When North Carolina duo The Rosebuds added disco beats and synthesizers to their surf-inspired, moody rock repertoire on 2007’s Night of the Furies, it seemed like a risky move for the group to make. Given that Kelly Crisp and Ivan Howard had previously played music so strongly mired in the tradition of Roy Orbison, The Gun Club and The Pixies, making that dark pop blend into dance music was hardly the course of action one could expect from such a stellar Americana outfit. And yet, it worked. In fact, it worked remarkably well. Not only did they retain all of the haunted atmosphere of their previous work, but they also managed to shine a bit of light on other aspects of their musical personality. Still, the American Gothic sound of Birds Make Good Neighbors was nonetheless their artistic peak, so to hear Crisp and Howard return to that approach on new album Life Like is a welcome transition.
Life Like captures the very essence of what makes The Rosebuds unique. That the band is able to drift between beat heavy dance music and acoustic ballads with such ease speaks to their versatility and identity as a band. Yet somehow, you can hear either type of song transforming easily into the other. The leadoff title track, a haunting first person account of being hunted, isn’t hard to imagine as a darkly sensual track from their prior album. Yet, here, it’s more straightforward, with a trap set instead of a drum machine, and sounds perfectly natural. And that straightforwardness is often where the band most frequently achieves their peaks. The brief “Cape Fear” rocks steadily, with a chilling hook. Then “Border Guards” arrives with a paradoxical mix of fast-paced beats and atmospheric melodies. “Bow to the Middle” has a hand-clap heavy boogie style that still carries with it the kind of sweet sadness that The Rosebuds have perfected time and again, while “Concordian Music Club,” heavy in effects and mood, casts a shivering shadow, like Echo & The Bunnymen or Teardrop Explodes, rather than the band’s American influences.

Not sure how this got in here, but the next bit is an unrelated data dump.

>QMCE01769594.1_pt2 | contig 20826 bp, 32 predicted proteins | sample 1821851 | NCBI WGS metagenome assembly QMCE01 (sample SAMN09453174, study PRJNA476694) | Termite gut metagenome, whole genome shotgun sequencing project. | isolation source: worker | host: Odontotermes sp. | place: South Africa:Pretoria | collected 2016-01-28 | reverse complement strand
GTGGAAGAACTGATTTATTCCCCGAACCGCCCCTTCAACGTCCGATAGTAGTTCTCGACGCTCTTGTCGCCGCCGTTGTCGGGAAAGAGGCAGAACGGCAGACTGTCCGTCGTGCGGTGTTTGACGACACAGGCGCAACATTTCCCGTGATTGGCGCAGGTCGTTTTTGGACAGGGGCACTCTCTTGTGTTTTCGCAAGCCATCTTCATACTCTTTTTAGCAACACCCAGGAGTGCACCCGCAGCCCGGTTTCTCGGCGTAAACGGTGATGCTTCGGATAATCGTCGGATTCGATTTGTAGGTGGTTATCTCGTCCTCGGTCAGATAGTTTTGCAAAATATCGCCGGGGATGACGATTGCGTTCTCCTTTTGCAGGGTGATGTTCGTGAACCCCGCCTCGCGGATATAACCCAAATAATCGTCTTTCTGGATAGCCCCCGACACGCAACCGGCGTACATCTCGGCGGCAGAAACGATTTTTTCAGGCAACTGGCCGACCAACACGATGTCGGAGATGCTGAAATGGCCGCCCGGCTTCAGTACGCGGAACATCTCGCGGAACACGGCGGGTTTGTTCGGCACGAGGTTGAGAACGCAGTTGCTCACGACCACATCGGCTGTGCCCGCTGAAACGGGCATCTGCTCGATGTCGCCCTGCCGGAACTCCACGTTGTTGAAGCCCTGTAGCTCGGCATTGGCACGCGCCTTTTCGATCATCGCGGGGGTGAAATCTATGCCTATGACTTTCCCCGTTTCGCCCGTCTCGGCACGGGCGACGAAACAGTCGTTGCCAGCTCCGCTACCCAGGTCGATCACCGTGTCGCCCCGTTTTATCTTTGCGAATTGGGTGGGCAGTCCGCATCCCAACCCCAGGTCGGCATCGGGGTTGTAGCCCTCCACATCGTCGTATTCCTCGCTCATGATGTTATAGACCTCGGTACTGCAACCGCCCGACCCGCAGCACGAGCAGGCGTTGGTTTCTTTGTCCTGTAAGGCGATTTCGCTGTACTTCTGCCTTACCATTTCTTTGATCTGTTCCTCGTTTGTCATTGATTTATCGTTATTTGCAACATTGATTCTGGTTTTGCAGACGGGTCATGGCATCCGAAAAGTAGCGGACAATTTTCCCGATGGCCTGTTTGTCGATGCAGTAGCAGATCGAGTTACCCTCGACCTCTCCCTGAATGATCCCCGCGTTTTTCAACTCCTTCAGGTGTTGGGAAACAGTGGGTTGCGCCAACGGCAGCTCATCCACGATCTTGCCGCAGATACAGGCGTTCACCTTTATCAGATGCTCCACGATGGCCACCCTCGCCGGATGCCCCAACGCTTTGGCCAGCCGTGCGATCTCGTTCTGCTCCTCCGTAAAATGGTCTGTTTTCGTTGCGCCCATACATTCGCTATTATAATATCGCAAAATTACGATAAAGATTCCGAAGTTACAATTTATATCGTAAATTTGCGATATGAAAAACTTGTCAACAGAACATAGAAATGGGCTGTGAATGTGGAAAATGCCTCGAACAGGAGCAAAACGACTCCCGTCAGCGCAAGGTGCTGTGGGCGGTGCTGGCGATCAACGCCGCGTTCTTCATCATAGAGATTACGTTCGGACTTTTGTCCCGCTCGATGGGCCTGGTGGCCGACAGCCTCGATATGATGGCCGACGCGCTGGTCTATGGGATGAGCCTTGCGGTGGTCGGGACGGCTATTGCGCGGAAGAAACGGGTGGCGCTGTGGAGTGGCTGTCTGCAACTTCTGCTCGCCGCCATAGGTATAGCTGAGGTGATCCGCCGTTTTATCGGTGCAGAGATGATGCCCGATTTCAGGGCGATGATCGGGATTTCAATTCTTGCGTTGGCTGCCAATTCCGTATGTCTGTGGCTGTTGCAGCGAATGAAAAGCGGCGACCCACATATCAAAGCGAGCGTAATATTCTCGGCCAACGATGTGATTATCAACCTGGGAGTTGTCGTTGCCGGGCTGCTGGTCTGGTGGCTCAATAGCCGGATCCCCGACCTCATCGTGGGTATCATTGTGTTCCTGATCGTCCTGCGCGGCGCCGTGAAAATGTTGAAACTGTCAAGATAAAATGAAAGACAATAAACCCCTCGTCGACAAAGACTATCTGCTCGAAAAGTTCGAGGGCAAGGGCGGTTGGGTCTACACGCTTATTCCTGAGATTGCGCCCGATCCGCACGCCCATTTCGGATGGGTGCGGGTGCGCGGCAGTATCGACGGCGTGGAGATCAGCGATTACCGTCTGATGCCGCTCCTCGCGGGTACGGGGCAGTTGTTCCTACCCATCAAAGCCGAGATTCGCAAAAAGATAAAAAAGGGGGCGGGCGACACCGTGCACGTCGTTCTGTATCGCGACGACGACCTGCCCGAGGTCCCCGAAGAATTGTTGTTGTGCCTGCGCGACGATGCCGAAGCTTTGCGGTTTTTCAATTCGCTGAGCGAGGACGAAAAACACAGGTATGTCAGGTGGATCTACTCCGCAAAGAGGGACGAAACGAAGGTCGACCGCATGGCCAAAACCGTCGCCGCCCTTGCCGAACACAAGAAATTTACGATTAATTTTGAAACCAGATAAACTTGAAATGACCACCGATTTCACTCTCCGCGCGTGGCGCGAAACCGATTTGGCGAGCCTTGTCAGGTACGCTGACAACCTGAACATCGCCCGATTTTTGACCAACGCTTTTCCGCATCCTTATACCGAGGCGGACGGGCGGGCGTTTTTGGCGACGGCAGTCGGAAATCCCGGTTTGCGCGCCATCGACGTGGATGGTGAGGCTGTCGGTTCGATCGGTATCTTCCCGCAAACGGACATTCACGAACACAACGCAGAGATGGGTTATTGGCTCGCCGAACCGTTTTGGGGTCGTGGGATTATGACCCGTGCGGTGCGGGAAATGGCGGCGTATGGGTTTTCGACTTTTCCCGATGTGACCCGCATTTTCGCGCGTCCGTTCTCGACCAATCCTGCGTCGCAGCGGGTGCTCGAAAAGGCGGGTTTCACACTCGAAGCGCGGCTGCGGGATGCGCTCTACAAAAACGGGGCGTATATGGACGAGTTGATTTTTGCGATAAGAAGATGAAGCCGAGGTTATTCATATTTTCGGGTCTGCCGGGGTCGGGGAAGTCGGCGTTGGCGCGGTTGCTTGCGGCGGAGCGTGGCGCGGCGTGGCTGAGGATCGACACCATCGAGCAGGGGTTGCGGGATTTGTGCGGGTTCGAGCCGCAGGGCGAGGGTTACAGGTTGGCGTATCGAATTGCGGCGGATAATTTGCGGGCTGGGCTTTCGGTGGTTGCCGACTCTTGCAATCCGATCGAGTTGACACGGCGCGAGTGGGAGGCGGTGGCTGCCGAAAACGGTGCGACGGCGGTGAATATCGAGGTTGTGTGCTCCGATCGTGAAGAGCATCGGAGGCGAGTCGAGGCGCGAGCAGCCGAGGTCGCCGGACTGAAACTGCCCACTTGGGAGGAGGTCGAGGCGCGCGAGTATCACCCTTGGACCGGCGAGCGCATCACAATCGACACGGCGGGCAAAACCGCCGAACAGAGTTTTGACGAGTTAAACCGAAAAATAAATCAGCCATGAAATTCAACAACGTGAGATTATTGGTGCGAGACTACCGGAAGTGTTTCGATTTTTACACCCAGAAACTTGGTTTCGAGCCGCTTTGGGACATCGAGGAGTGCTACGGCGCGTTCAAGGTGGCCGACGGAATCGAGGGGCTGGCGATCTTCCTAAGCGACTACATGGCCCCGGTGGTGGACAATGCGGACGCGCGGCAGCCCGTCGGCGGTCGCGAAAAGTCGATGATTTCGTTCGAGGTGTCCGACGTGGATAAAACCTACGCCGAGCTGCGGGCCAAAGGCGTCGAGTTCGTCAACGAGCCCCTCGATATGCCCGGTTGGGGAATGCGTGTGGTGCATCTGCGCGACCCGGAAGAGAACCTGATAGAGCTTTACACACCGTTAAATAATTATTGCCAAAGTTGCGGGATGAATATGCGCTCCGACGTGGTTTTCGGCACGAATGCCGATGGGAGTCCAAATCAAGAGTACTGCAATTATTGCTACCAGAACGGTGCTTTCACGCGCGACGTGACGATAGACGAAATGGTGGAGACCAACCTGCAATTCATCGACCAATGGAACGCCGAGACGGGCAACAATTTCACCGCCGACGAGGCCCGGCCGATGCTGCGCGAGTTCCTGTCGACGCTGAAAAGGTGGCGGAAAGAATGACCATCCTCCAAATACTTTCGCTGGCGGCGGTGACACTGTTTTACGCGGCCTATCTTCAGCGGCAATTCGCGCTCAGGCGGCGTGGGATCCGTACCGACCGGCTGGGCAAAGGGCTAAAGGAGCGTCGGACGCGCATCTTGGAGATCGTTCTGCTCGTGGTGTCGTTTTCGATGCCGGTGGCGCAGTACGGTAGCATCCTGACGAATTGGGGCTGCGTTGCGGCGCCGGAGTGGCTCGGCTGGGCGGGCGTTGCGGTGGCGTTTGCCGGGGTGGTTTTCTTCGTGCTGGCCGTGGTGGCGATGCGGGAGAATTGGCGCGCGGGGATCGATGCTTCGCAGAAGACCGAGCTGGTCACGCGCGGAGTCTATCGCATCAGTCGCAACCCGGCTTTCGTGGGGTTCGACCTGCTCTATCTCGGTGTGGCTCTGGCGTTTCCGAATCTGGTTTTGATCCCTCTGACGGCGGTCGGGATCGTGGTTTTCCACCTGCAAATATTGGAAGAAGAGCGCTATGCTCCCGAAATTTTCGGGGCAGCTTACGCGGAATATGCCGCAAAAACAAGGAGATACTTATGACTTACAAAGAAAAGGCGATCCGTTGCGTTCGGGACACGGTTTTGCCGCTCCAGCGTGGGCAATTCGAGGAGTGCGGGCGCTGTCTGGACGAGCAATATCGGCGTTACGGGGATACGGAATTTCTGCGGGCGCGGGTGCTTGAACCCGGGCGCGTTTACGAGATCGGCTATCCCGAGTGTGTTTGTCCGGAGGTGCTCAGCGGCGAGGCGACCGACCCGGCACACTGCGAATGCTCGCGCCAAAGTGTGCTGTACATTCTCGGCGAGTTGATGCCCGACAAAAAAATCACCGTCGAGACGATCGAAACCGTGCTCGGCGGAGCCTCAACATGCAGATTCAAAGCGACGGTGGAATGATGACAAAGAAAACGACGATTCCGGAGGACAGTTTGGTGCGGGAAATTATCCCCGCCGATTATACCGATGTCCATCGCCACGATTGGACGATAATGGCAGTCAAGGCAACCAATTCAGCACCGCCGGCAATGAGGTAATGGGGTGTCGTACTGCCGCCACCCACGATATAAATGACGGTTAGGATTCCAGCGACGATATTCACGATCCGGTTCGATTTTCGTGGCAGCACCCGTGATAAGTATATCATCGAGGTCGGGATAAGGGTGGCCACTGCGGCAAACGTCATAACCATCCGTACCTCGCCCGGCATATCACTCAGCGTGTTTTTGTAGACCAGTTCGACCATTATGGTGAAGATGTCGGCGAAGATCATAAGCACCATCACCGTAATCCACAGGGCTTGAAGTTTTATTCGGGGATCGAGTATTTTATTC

In every Rosebuds song, the elements that make up the music are means to an end rather than ends in themselves. Whether an acoustic ballad free of percussion, a mighty rocker, or a fun bit of dance music, The Rosebuds somehow manage to make each permutation unmistakably Rosebuds. With each of these aspects of the band’s personality on display (sans drum machines), Life Like is a strong summation of the group’s work to date, and a fine addition to an already impressive catalog.